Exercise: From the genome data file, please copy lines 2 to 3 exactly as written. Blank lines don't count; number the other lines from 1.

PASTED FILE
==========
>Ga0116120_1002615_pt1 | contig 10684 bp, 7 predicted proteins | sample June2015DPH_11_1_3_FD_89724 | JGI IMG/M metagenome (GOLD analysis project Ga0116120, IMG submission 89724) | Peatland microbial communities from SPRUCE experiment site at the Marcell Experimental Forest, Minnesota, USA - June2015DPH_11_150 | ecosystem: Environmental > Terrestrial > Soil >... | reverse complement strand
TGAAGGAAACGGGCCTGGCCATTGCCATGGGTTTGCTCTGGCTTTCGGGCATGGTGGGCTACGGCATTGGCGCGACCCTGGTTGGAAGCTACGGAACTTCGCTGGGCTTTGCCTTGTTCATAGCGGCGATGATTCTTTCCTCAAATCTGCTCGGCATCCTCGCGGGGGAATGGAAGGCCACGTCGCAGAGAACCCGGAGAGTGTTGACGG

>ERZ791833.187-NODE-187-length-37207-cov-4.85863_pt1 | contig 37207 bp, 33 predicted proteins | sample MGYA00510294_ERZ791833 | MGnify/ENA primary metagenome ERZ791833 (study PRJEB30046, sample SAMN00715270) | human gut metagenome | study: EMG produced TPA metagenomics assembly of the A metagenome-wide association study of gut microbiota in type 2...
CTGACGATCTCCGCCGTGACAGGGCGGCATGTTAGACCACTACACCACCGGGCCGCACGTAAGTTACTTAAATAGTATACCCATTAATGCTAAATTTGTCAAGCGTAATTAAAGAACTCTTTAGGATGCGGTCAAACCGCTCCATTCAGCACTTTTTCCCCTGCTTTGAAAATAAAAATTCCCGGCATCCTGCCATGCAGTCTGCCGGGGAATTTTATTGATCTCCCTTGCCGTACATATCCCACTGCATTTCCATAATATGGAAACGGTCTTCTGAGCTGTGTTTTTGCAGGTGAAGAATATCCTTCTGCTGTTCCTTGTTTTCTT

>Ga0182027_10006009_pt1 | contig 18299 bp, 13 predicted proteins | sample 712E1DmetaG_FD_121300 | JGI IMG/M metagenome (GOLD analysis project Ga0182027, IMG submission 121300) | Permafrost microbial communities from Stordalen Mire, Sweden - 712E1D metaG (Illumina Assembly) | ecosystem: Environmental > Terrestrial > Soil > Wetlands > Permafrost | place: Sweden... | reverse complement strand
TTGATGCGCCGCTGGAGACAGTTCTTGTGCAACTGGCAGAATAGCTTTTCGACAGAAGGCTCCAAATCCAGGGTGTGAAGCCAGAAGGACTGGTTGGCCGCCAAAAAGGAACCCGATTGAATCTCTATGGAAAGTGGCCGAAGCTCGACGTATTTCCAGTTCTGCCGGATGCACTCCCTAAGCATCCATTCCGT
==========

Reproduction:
TGAAGGAAACGGGCCTGGCCATTGCCATGGGTTTGCTCTGGCTTTCGGGCATGGTGGGCTACGGCATTGGCGCGACCCTGGTTGGAAGCTACGGAACTTCGCTGGGCTTTGCCTTGTTCATAGCGGCGATGATTCTTTCCTCAAATCTGCTCGGCATCCTCGCGGGGGAATGGAAGGCCACGTCGCAGAGAACCCGGAGAGTGTTGACGG

>ERZ791833.187-NODE-187-length-37207-cov-4.85863_pt1 | contig 37207 bp, 33 predicted proteins | sample MGYA00510294_ERZ791833 | MGnify/ENA primary metagenome ERZ791833 (study PRJEB30046, sample SAMN00715270) | human gut metagenome | study: EMG produced TPA metagenomics assembly of the A metagenome-wide association study of gut microbiota in type 2...